It does. If you were marked incorrect, report that the next time you do the exercise. If you wished to be really specific, you may add what will be "falling" at the end of the sentence.
Będzie padać deszcz – It will be raining
Będzie padać śnieg – It will be snowing
Będzie padać grad – It will be hailing
Not really. On one hand "padać' has 11 meanings so in some context that could work. On the other hand context you suggest I would say zaraz spadnie/będzie spadać/przewróci się sound much more probable.
And the sentence does not need any context at all to be understood as It will be snowing/raining.
I just wanted add that "pada deszcz" literally translates to "the rain is falling (down)", so even though the noun comes after verb, it's still the subject of the sentence. That's why "pada" must be 3rd person singular. Hence, "pada koty i psy" is ungrammatical; it must be "padają".
Unfortunately, "padać" is a quite tricky verb, which can have up to a dozen different meanings depending on context. When referring to animals, "padać" can mean "to die", as you can see in this news article:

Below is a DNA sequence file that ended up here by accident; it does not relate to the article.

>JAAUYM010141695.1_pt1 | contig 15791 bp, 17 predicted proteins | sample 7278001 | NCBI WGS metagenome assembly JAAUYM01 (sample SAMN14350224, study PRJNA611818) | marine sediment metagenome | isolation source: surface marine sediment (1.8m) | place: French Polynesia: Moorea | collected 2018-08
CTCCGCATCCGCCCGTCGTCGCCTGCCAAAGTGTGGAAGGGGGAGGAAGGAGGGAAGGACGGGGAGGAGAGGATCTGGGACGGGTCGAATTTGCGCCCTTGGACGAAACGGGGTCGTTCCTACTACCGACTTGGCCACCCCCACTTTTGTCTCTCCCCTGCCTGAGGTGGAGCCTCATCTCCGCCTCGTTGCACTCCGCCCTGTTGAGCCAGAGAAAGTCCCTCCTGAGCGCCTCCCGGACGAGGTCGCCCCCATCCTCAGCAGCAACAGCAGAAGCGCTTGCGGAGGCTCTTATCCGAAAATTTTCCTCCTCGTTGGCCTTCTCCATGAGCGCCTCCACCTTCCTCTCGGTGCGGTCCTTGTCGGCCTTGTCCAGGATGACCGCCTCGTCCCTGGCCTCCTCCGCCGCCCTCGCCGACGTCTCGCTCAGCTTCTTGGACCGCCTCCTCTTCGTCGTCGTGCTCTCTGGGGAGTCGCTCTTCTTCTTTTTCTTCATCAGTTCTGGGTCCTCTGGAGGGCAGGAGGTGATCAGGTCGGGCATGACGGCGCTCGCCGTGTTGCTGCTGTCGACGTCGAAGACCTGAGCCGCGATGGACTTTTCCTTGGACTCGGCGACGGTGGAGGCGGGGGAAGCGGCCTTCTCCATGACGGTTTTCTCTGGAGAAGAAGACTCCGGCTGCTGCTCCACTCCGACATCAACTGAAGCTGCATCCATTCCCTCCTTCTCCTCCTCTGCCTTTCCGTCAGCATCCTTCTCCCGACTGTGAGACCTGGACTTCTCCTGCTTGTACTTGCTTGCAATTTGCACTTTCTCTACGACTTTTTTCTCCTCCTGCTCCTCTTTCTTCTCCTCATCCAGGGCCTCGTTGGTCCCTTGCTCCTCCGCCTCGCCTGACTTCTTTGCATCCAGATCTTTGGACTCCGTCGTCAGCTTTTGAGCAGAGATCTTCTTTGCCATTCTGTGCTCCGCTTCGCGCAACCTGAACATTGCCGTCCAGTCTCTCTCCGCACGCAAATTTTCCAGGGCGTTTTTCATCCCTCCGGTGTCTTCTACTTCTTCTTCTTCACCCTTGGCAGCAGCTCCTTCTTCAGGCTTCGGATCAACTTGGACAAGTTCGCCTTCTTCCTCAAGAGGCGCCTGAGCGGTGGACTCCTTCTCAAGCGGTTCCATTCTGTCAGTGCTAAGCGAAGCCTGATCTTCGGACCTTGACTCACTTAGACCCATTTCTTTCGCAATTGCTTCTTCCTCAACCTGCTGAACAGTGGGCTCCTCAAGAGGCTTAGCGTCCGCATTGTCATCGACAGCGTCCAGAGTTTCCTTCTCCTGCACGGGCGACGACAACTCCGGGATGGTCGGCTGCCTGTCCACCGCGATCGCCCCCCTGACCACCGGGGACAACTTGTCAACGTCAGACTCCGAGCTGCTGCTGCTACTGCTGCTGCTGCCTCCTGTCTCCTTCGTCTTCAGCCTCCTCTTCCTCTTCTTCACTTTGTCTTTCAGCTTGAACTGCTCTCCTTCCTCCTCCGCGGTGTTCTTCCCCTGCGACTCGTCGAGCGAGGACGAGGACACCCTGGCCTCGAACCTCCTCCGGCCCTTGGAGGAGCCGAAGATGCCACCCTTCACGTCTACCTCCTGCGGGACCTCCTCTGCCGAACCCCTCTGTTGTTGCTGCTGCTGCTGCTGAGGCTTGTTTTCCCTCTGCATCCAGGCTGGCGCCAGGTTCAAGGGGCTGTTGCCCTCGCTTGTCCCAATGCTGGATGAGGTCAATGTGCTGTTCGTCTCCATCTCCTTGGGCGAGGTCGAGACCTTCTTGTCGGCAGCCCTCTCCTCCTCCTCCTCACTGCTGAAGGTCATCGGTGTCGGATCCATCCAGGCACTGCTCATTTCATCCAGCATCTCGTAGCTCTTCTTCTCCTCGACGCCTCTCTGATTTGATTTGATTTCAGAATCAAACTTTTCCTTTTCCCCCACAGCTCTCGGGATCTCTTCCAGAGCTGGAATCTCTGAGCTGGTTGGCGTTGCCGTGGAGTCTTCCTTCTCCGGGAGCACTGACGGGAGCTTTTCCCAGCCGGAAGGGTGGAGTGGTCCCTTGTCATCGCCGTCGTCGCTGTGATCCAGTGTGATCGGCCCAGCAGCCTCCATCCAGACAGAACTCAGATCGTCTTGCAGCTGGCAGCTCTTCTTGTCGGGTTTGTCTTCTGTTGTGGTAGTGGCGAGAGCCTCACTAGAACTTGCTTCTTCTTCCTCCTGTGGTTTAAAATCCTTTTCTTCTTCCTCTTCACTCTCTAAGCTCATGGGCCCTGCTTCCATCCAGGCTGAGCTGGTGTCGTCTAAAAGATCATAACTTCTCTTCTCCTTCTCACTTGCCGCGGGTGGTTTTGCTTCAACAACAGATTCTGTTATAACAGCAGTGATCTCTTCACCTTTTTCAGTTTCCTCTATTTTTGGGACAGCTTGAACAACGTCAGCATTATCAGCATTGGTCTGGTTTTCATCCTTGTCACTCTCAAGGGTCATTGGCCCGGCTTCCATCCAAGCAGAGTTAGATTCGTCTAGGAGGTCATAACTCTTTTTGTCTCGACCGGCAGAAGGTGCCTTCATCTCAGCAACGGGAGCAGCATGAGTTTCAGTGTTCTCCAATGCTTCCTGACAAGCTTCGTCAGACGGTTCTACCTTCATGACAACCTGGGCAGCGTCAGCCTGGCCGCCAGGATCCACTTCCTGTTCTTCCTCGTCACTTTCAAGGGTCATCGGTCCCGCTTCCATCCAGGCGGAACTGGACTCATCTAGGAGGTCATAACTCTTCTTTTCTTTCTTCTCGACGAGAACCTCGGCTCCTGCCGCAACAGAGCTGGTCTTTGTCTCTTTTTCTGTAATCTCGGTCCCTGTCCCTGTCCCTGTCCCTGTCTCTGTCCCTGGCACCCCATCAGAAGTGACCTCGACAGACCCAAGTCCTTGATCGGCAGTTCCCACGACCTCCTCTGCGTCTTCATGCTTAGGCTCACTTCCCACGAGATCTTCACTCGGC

So, if you wanted to illustrate the imagery (not the literal meaning, of course) of "it's raining cats and dogs", you'd need to use the instrumental case: "pada kotami i psami" (the verb is singular here, because cats and dogs aren't the subject anymore).
If you want to translate the actual meaning, you could also say "leje jak z cebra".
Thanks so much for your very detailed explanation. You have read my mind — yet again! You knew exactly what I was getting at — and you answered my question perfectly!
It's good to know that that the Polish language has many colourful sayings. I used to try out many English expressions on my dad who thought them very funny. Whenever he did me favour, I'd thank him by saying "dziękuję bardzo", his reply would invariably be "nie ma za co", I would then say, "to dziękuję za nic". He thought it rather funny.
Have a great day! :)
Of course "Pada kotami i psami" doesn't mean anything to a person not familiar with the English idiom, you'd just get a surprised "co?" ;)
Fun fact: it's quite likely that your Polish interlocutor will not know what is "ceber" in "Leje jak z cebra", the saying is just so old ;)